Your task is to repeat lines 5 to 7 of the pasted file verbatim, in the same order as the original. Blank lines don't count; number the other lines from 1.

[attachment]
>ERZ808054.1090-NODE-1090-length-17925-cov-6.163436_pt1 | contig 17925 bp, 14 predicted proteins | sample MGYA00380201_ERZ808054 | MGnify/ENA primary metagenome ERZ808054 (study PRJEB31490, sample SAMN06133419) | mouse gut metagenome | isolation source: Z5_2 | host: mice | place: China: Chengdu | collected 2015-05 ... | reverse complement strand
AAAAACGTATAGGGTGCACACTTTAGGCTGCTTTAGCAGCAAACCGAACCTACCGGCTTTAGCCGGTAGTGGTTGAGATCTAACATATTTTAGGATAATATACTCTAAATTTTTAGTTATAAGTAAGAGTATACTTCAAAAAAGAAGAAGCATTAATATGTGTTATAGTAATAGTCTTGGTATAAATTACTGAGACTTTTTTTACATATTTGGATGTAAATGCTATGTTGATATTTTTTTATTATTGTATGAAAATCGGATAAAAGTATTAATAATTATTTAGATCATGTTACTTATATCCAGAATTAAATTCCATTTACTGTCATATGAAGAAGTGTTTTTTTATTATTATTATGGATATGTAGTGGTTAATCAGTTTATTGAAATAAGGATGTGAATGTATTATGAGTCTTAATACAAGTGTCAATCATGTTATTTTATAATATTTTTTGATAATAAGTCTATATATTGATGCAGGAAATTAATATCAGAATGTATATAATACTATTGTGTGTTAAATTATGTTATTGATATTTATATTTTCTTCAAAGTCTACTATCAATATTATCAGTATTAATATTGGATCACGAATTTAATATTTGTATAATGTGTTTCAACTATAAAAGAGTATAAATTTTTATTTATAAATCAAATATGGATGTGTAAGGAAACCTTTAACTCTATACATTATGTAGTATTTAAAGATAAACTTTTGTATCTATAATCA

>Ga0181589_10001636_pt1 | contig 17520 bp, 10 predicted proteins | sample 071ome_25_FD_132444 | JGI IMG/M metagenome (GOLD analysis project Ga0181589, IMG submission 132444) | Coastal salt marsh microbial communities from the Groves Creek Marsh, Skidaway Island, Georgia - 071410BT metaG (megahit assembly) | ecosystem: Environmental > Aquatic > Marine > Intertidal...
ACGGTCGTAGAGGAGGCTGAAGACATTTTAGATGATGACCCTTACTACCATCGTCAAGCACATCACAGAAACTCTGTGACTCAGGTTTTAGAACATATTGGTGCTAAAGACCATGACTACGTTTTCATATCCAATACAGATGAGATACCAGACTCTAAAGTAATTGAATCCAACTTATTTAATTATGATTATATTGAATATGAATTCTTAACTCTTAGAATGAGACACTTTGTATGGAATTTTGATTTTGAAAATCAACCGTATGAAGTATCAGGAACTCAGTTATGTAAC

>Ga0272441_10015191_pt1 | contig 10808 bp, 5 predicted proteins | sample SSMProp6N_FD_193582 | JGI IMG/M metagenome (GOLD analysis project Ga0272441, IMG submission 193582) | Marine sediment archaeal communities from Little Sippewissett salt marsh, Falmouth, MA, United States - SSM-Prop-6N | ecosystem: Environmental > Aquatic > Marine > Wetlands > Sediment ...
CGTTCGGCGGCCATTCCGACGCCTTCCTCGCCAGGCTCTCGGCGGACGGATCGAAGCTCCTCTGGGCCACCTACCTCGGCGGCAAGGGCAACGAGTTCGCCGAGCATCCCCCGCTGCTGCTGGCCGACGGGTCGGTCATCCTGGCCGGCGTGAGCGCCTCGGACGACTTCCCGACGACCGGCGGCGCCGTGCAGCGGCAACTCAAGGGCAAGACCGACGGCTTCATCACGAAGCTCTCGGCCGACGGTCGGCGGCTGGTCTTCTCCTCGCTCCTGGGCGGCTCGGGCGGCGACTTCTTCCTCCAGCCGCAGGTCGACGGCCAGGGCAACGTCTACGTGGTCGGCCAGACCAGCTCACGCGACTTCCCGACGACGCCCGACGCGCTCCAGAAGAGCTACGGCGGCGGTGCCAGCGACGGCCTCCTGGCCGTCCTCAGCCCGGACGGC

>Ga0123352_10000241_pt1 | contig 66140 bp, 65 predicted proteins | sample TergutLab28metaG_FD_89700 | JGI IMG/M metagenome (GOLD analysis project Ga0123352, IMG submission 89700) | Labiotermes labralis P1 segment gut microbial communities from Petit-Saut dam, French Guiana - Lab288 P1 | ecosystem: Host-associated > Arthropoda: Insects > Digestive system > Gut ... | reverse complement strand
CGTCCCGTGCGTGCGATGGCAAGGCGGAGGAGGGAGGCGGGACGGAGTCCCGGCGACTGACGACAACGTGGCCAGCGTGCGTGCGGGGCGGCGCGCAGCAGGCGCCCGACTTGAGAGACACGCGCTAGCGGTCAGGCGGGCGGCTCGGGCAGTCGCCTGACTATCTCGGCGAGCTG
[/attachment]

>Ga0272441_10015191_pt1 | contig 10808 bp, 5 predicted proteins | sample SSMProp6N_FD_193582 | JGI IMG/M metagenome (GOLD analysis project Ga0272441, IMG submission 193582) | Marine sediment archaeal communities from Little Sippewissett salt marsh, Falmouth, MA, United States - SSM-Prop-6N | ecosystem: Environmental > Aquatic > Marine > Wetlands > Sediment ...
CGTTCGGCGGCCATTCCGACGCCTTCCTCGCCAGGCTCTCGGCGGACGGATCGAAGCTCCTCTGGGCCACCTACCTCGGCGGCAAGGGCAACGAGTTCGCCGAGCATCCCCCGCTGCTGCTGGCCGACGGGTCGGTCATCCTGGCCGGCGTGAGCGCCTCGGACGACTTCCCGACGACCGGCGGCGCCGTGCAGCGGCAACTCAAGGGCAAGACCGACGGCTTCATCACGAAGCTCTCGGCCGACGGTCGGCGGCTGGTCTTCTCCTCGCTCCTGGGCGGCTCGGGCGGCGACTTCTTCCTCCAGCCGCAGGTCGACGGCCAGGGCAACGTCTACGTGGTCGGCCAGACCAGCTCACGCGACTTCCCGACGACGCCCGACGCGCTCCAGAAGAGCTACGGCGGCGGTGCCAGCGACGGCCTCCTGGCCGTCCTCAGCCCGGACGGC

>Ga0123352_10000241_pt1 | contig 66140 bp, 65 predicted proteins | sample TergutLab28metaG_FD_89700 | JGI IMG/M metagenome (GOLD analysis project Ga0123352, IMG submission 89700) | Labiotermes labralis P1 segment gut microbial communities from Petit-Saut dam, French Guiana - Lab288 P1 | ecosystem: Host-associated > Arthropoda: Insects > Digestive system > Gut ... | reverse complement strand